How to lose a candidate in 10 days

With Valentine’s Day just around the corner, our thoughts are circling around the hopes of our “interests” liking us as much as we like them!

In Recruiting’s case, we want to make sure our candidates love us as much as we love them.  But, let’s be realistic.  Sometimes, we (recruiting) don’t always do the right things to win them over.  Rather, the question should be… what are we NOT doing?  Hint: The answer isn’t “sending them flowers on their birthday”

Below are 10 ways to lose a candidate:

  1. Job description doesn’t match the actual job duties.  I cannot begin to tell you how many times a Hiring Manager (HM) has given me a job description to post, only for me to find out later down the interview process that s/he is looking for something completely different.  If this is irritating for the recruiter, imagine how the candidate feels.  Make sure what you are asking for is what you actually want.
  2. Failing to update them on their candidacy.  This one is self explanatory, I feel.  If you’re interviewing, wouldn’t YOU want to know where you stand?  Even if it’s a “thanks, but no thanks”
  3. Being non-responsive.  I know a lot of recruiters who let candidates’ emails, phone calls, and text messages just simmer in their inboxes.  I don’t know about you, but doesn’t this scream “I [the recruiter] don’t care enough about your candidacy to respond to you”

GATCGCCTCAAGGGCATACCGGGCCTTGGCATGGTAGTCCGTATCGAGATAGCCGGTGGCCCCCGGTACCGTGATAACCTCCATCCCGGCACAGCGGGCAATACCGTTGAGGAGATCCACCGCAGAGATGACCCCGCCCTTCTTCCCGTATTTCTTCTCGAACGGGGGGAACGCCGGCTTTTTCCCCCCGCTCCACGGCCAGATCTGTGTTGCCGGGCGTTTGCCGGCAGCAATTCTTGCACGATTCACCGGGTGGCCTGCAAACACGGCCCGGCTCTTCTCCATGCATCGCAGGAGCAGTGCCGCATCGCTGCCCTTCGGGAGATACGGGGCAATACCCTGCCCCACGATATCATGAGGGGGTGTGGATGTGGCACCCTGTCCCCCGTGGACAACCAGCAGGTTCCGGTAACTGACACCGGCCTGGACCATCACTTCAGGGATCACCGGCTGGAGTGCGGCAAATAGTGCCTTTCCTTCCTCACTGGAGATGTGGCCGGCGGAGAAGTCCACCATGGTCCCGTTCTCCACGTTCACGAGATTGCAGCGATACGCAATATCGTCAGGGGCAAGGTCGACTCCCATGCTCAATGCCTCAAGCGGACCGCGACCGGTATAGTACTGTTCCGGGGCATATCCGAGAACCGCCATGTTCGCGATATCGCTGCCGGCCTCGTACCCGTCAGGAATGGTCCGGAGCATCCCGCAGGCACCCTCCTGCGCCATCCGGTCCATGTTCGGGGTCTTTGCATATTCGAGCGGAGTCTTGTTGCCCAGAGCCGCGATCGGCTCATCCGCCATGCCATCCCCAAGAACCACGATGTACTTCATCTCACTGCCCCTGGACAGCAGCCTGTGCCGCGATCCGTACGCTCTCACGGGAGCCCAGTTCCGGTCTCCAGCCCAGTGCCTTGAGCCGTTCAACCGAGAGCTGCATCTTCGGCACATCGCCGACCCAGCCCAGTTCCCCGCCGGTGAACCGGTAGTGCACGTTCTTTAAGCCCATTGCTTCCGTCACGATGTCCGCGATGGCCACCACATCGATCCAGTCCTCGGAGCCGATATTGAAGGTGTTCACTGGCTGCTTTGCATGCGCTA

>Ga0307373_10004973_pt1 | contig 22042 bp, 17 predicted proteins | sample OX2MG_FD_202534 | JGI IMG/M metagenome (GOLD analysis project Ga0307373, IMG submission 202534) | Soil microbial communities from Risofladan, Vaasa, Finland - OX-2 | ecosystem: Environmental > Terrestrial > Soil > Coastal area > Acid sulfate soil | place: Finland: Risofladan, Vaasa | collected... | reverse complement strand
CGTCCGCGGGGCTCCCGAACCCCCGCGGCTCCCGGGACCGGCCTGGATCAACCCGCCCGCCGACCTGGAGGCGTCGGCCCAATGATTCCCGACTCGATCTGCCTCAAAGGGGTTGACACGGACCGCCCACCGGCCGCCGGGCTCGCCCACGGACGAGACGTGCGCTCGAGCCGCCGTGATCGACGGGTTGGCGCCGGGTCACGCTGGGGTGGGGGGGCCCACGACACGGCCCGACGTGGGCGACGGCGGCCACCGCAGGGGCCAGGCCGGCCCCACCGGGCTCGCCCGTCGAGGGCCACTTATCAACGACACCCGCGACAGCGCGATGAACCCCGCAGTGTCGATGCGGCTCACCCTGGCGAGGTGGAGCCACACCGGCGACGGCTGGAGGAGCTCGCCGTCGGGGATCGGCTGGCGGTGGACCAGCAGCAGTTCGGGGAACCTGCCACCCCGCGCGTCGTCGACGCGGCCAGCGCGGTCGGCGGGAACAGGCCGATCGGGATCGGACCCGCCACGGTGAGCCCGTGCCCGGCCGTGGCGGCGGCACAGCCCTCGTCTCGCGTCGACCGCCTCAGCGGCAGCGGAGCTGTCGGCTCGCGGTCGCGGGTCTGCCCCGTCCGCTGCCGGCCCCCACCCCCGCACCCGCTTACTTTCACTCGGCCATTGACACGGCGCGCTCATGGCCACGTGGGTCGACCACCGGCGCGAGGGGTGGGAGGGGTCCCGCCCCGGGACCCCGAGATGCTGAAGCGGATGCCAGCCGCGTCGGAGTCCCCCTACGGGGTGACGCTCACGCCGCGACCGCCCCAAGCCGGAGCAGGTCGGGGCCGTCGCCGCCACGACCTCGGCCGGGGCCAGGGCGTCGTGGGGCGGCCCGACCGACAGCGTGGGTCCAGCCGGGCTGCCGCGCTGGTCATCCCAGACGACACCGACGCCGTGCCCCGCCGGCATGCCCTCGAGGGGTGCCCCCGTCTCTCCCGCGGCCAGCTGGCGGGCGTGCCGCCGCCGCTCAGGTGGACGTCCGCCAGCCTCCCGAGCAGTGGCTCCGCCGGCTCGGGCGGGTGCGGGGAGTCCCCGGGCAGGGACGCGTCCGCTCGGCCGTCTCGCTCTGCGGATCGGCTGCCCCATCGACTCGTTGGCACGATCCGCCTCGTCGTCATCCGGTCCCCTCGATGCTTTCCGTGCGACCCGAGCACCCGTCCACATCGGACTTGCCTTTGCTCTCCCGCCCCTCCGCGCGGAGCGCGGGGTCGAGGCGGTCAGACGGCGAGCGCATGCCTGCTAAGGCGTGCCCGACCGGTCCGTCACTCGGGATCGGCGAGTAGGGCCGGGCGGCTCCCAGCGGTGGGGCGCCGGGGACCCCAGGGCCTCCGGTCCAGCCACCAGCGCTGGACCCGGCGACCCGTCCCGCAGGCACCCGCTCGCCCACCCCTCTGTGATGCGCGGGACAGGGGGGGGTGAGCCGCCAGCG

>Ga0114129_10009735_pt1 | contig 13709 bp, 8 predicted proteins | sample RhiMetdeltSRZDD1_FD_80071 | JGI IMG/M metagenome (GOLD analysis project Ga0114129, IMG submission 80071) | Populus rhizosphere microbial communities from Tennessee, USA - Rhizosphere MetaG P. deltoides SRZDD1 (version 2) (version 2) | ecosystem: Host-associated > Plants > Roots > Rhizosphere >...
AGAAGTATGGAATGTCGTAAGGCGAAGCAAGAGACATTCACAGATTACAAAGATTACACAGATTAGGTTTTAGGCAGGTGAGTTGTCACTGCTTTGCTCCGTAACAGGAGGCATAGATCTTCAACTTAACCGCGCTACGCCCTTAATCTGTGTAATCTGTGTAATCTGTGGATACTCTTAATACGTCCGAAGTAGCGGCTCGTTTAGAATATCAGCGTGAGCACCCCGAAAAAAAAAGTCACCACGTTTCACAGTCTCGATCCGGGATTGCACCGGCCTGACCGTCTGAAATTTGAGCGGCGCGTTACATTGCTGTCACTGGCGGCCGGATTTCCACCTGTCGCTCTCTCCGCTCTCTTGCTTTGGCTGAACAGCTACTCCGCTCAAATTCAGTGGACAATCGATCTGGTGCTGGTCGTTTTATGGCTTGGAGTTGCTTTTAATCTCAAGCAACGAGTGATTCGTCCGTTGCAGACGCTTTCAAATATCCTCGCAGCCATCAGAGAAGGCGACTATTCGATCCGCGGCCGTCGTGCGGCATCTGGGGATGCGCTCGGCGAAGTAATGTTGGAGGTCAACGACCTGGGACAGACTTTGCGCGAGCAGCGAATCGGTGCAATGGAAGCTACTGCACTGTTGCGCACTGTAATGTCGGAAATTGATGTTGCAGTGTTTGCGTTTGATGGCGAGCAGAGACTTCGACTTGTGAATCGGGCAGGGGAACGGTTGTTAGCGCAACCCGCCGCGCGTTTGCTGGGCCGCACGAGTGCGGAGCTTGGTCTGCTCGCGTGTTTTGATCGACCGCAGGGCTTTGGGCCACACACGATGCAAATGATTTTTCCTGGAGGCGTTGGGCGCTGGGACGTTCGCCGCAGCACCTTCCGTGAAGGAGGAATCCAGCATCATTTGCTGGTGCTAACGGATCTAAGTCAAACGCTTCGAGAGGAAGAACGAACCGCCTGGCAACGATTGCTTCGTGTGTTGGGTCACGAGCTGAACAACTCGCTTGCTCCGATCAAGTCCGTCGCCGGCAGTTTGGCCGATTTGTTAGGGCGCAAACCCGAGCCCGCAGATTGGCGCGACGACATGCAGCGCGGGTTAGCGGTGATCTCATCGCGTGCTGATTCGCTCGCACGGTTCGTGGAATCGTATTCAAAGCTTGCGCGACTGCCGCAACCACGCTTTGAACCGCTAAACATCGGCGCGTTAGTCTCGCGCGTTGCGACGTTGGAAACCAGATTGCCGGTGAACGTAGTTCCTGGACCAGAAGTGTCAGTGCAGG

4. Not answering questions directly.  Why don’t you know the answers to their questions?  If you don’t know the answer, did you go find out and then relay the answer back to them?  Not knowing answers is a big red flag.
  5. Related to #3, dancing around questions.  Don’t dance around questions.  Answer them directly.  Show them you are a no-BS type of recruiter/company.
  6. Saying one thing, but meaning another.  “You’re one of our finalists!”… yet they never hear from you again.  Say what you mean, and mean what you say.
  7. Having a tedious interview process.  Long, drawn-out interview processes are a candidate killer.  There is a limit on what seems appropriate.  Depending on the level of the hire, I’d say anywhere between 4-5 interviews should be plenty to know whether you will hire this candidate or not.  Do not — I repeat, do not — make them go through 8-10-15 rounds of interviews.  It makes it look like you can’t make up your mind, or that the company is unorganized.
  8. Too much shuffling, too little communication.  “Wait, I have a new recruiter?  Who’s this new person the recruiter copied on this email? Why is she emailing me now? Who’s my main point of contact???”  Keep your candidate informed along the way… all steps of the process.